In Honor of Claus Schenk Graf von Stauffenberg

During my wartime years in the United States I heard not a single “moral-building” story about Central Europe that did not involve a “Nazi nobleman.” Some did of course exist — as did Jews who paid conscience money to the NSDAP, and Catholic priests who held “brown” sympathies. Exceptions confirm the rule. But national socialism was a plebeian movement; significantly, at the big Nuremburg Trial, not a single nobleman was among those condemned to death.

~ Erik M.R. von Kuehnelt-Leddihn, Leftism Revisited

Claus Schenk von Stauffenberg was born in Jettingen, Germany on November 15, 1907 into a South German Catholic aristocratic family. Just about on his 11th birthday he received — together with the rest of the European Continent — peace, with which came the Wilsonian decree of democracy, which not only haunts us until this day, but which was to bring one of history’s most tyrannical regimes within 15 years.

On this day 60 years ago the 36 year old German count and officer risked and gave his life to put an end to the tyrant with an inferiority complex. It was on July 20, 1944 that Count von Stauffenberg made an attempt on Hitler’s life. The plan was to take over the government together with fellow heroes following the passing of the Fhrer. The count was executed before a firing squad the same day.

Of course, one might object that this was after D-Day, and less than 10 months before capitulation. Leftism Revisited counters this objection decisively with, amongst others, this passage:

It is untrue that they waited until Hitler’s star was sinking before turning against him. A perusal of the dairies of Ulrich von Hassel shows the despair created by the successive victories in the early period of the war. Rare is the country whose most distinguished citizens are driven to think, to pray, and finally to act for the defeat of their fatherland. Their actions belie the myth that Germans obey orders blindly and unconditionally.

George Wolf also tells of German resistance:

The German resistance movement to the Nazi dictatorship was larger and more active than is generally known. Publicity of its existence was suppressed for many reasons. They’re obvious before 1945, reprehensible afterwards. German diplomats, politicians, military and civilian personnel tried repeatedly between 1934 and 1944, not only to kill Hitler, but to warn the British government of developments. But, the British upper class members of government (like American industrialists and politicians) were riddled with Nazi sympathisers, who not only ignored all warnings, but made life difficult for surviving resistance members after the war for fear of exposure.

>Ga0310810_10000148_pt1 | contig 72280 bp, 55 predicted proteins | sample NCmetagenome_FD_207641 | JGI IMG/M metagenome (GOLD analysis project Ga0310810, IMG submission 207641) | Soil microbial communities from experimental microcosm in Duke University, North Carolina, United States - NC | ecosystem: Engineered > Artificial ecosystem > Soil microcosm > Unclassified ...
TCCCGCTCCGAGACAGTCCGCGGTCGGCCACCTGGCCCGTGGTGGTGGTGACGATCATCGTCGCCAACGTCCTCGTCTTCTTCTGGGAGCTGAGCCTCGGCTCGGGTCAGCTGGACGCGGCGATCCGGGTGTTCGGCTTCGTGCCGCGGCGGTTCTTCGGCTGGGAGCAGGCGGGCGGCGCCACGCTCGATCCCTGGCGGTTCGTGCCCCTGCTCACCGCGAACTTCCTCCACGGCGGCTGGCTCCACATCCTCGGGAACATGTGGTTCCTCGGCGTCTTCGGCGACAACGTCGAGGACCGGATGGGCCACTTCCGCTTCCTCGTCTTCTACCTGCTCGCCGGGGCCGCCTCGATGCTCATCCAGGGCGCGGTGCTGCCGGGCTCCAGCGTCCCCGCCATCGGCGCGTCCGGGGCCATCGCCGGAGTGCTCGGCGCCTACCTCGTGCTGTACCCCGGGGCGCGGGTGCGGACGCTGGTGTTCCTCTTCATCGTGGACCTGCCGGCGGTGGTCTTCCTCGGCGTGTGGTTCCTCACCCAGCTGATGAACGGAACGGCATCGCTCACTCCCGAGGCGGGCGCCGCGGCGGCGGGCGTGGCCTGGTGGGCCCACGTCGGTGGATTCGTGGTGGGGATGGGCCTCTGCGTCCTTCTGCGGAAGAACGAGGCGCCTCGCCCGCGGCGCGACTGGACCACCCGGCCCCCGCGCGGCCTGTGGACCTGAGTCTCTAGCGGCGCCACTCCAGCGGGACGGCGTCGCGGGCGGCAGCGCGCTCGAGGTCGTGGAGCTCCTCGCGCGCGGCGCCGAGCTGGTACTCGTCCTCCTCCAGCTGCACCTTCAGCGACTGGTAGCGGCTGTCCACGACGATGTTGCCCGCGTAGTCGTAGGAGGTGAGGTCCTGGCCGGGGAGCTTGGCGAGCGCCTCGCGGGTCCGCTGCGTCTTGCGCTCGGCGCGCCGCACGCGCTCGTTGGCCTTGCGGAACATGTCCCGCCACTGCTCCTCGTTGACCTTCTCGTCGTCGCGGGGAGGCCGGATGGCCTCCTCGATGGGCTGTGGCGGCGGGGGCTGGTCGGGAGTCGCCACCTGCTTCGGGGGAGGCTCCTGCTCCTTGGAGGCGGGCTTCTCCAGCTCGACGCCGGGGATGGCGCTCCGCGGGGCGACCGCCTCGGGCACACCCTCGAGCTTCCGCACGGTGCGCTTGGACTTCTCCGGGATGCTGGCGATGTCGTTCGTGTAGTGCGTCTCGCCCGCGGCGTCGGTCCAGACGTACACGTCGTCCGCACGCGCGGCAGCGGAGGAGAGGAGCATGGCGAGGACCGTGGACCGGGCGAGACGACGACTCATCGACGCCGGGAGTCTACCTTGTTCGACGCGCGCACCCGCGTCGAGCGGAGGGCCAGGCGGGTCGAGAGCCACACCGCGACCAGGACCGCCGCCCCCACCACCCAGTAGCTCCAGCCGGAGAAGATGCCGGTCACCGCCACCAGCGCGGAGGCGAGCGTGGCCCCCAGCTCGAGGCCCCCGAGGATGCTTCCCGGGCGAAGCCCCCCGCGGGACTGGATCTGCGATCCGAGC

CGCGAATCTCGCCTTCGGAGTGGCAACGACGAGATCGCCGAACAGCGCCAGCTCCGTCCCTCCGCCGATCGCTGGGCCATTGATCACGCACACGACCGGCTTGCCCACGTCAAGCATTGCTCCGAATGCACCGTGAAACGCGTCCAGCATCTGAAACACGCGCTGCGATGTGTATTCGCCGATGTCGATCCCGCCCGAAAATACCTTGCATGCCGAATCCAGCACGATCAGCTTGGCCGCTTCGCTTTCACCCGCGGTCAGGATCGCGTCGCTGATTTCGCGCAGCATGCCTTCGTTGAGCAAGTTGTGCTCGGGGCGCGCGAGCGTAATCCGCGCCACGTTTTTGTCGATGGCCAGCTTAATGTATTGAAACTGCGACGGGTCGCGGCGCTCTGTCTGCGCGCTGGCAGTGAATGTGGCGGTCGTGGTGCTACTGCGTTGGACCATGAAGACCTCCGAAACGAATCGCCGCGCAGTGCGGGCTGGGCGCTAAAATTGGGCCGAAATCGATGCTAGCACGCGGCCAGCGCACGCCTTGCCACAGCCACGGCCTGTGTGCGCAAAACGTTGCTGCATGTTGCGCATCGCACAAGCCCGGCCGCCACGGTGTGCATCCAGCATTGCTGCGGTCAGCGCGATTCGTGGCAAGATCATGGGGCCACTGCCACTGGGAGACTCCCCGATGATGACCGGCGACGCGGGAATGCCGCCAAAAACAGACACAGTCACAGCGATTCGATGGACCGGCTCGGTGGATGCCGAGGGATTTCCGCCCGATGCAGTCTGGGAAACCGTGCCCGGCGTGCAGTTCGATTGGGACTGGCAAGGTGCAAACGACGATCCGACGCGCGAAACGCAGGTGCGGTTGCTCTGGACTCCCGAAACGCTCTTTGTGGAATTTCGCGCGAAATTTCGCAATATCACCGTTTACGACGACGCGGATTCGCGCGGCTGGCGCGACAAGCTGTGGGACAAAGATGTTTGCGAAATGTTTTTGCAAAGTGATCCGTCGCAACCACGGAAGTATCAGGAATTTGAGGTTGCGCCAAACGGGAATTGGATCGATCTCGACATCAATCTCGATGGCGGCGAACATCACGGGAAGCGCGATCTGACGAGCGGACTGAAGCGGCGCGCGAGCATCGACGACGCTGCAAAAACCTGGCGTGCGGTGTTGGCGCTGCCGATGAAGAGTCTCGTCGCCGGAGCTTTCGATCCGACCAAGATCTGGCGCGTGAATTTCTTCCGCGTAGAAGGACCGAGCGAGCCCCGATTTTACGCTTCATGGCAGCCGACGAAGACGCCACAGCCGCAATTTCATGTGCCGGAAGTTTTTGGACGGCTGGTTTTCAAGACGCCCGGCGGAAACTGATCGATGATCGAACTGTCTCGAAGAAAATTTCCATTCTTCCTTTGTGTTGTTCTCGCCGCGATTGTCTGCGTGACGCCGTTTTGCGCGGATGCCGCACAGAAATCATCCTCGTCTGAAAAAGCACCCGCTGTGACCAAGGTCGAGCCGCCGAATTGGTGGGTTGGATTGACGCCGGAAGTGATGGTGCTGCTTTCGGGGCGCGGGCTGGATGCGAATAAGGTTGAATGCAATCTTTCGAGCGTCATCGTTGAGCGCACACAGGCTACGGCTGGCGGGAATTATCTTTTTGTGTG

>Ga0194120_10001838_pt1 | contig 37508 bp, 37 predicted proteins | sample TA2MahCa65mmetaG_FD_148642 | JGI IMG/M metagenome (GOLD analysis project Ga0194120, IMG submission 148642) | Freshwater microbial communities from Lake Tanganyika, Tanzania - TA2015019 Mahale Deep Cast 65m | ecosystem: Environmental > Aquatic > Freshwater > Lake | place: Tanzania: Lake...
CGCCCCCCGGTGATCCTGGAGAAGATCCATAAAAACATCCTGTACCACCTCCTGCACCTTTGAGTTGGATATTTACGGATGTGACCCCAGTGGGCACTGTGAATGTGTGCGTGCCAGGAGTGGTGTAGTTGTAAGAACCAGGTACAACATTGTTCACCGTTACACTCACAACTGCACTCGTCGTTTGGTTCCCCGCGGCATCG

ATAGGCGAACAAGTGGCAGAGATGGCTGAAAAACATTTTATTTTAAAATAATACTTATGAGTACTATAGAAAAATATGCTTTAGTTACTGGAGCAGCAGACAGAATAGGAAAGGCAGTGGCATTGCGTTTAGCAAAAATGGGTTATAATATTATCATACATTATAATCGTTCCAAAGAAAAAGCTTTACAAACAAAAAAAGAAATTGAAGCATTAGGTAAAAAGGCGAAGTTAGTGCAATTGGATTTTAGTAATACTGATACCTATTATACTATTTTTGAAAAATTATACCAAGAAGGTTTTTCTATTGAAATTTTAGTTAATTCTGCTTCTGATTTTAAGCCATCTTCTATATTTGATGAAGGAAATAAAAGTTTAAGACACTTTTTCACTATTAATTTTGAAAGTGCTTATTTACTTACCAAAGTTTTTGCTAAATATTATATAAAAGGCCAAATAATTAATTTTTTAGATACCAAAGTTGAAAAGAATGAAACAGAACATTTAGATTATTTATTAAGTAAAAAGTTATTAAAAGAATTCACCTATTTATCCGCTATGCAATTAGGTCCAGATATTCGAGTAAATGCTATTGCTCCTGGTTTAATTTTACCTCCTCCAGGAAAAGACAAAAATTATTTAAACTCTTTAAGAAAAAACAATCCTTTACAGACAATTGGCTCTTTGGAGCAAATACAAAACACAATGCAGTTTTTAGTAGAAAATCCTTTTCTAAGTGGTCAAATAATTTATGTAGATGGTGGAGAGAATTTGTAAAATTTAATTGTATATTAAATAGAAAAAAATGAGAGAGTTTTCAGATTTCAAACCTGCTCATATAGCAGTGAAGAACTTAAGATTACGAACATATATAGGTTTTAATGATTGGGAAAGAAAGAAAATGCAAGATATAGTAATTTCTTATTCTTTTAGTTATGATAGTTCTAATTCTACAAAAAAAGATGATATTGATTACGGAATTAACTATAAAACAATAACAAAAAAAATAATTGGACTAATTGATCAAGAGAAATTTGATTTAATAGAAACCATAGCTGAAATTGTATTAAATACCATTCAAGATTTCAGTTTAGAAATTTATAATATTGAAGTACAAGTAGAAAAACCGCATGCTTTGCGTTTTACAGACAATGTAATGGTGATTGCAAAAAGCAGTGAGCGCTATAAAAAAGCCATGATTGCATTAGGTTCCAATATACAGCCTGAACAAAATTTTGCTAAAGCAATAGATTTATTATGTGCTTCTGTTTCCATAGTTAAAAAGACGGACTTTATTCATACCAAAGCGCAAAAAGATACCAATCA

One example of previous resistive action is the White Rose. The White Rose — Die Weie Rose — was a resistance movement that started acting in the summer of 1942 — sadly ending with a trial on February 22, 1943. Although the resistance that did take place should not be underestimated, let us also remember that the White Rose was a sign that Germans in general did not resist very much.

In Berlin — close to Berlin Youth Hostel International — on what is now Stauffenbergstrae — Stauffenberg Street — stands die Gedenksttte Deutscher Widerstand — the German Resistance Memorial Center — to commemorate German resistance. Being close to the youth hostel it gives young travelers from around the world a perfect opportunity to visit the memorial. Sadly, I suspect though that a large majority of the visitors to the hostel hardly give this a thought. The memorial is simply the Bendler Block, where the execution of the hero coup makers took place on July 20, 1944.

On this day we should honor heroes who stand up for liberty. We should honor the Germans who risked — and even gave — their lives for freedom in Germany, Europe, and the world under the Hitlerite regime. On this day we should especially honor the heroes of July 20, 1944, with Count von Stauffenberg being the head figure. They stood up for the honor of the land of Goethe.

Let us not let this Diamond Jubilee of sacrifice for liberty and honor pass lightly. May the memory of Claus Schenk Graf von Stauffenberg and his co-conspirators — save those who chickened out — long live with us honorably.

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